By the way Sri Lanka happened to lose the third and series deciding Test match against Pakistan by seven wickets and the visitors re-wrote cricket history while racing away to score the required 378 runs for the loss of only three wickets.In the hindsight, if Sri Lanka had won the Test match it would have [...]

The Sunday Times Sri Lanka

It’s good to lose at times


By the way Sri Lanka happened to lose the third and series deciding Test match against Pakistan by seven wickets and the visitors re-wrote cricket history while racing away to score the required 378 runs for the loss of only three wickets.In the hindsight, if Sri Lanka had won the Test match it

Mathews and Chandimal proved that they could take up responsibility in the new Lankan lineup

would have been misconstrued to prowess and strength – an ingredient that is worth discussing about in Sri Lanka cricket. I personally think, the result was good enough and now we have the material to ponder on how to construct and pave the Lankan future cricket so that it stays afloat akin to prevailing international standards.

Initially, there were moans and groans about Sri Lanka going into the unknown without the customary presence of their two stalwarts – Mahela Jayawardena and Kumar Sangakkara. Yet, in this match I felt the players that mattered shouldered the wheel and helped skipper Mathews to plough the field well enough in both innings with reasonable totals. The argument proves itself when one brings out the point that the number of runs on the board was sufficient to defend and win the match generally with a comfortable margin. But, that did not happen so.
Upfront we will analyse the batting which was exposed to thehilt without the presence of the Sanga-Mahela duo – as they say, for the first time after fifteen years.

Once again it must be stressed, both openers Kaushal Silva and Dimuth Karunaratne, have done enough justice to the faith that the selectors and the team hierarchy have kept in them, though it was sad to see the lowest aggregate in a match by Kaushal Silva. Scores less than ten generally are not associated with his dogged character and he always puts a huge price on his scalp.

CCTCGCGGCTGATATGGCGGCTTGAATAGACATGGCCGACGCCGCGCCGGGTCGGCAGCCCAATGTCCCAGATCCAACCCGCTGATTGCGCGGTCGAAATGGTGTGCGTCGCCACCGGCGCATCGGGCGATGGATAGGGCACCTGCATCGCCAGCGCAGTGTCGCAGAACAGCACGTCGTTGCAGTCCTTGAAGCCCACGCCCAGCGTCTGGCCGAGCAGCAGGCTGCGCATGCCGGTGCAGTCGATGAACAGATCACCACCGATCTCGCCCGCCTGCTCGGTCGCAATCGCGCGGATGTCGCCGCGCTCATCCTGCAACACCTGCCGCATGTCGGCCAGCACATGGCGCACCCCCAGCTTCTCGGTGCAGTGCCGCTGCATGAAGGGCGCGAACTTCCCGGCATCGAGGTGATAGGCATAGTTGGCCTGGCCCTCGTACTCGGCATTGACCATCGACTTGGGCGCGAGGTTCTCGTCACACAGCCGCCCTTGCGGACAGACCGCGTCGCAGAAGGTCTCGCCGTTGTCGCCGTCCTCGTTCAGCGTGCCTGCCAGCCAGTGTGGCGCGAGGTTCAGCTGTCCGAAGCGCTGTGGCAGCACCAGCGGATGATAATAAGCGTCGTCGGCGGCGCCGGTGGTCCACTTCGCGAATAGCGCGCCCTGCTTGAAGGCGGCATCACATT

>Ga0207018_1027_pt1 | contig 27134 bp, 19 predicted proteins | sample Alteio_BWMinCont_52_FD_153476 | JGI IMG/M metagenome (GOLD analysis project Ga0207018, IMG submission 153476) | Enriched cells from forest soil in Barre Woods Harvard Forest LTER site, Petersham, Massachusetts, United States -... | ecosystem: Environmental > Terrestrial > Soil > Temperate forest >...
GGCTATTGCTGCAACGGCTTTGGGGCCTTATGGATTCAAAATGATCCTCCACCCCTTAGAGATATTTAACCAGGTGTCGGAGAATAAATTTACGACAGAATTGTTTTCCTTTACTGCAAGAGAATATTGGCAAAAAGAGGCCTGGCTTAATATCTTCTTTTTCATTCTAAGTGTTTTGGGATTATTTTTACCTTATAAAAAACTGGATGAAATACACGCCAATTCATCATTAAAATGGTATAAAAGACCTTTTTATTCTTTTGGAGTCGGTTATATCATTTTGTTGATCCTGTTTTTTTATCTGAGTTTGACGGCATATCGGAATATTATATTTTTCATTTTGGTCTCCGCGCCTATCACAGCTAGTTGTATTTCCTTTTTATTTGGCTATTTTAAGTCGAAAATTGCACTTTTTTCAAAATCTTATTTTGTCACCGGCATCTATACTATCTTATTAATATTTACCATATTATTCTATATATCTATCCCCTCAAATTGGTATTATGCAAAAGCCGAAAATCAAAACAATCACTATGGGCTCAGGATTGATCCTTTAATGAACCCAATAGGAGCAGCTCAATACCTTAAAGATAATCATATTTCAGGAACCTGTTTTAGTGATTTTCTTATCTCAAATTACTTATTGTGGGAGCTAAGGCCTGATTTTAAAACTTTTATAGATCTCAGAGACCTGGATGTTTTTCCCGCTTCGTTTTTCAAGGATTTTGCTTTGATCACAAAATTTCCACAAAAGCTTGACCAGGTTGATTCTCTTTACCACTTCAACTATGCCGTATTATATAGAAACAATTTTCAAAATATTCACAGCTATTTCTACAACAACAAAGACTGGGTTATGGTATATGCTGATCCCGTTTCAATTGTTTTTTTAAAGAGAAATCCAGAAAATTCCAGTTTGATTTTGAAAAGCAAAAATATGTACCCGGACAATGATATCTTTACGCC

Filling Sangakkara’s void, experienced Upul Tharanga did not do that badly when you consider the scores of 46 and 48 that he made in the two innings. Yet, as a Test number three, how convincing he was, is a another question to answer – this is without putting Tharanga in the same frame as Sangakkara – an equation that would be squarely unfair by Tharanga.

At number four stylish Lahiru Thirimanne failed in all three Tests and in a series this is not a rare phenomenon. I have seen many a great batsman struggle through some series. Yet some also say that he is bugged by the curse of the post of Sri Lanka Test vice-captain.
Yet, honestly he is still young in the Test arena and he may have a problem with his grip. Let me tell you in Greg Chappell’s own words. He once went on record saying “Don Bradman was not an easy man to get on with. But, one encounter with him stayed with me for the rest of my international career. Once I came back to the dressing room after a low score and the Don was standing by the dressing room door. When I approached him he without mincing his words said ‘you have a flaw in your bottom hand grip and I would have held the bat this way’ and he showed me a grip. Yes, I tried it and ended with a string of huge scores”.

Thirimanne may have failed, but, skipper Mathews, Dinesh Chandimal and Jehan Mubarak managed to move the total with some purposeful batting.
I was rather impressed with Chandimal who scored a dogged half century. He was batting against a lot of odds. In this series, he was down to the slot of a wicket-keeper batsman, but, some low scores with the bat may have been curtains for him. Gladly he understood his plight and tried to keep his bat on the ‘V’ as much as could.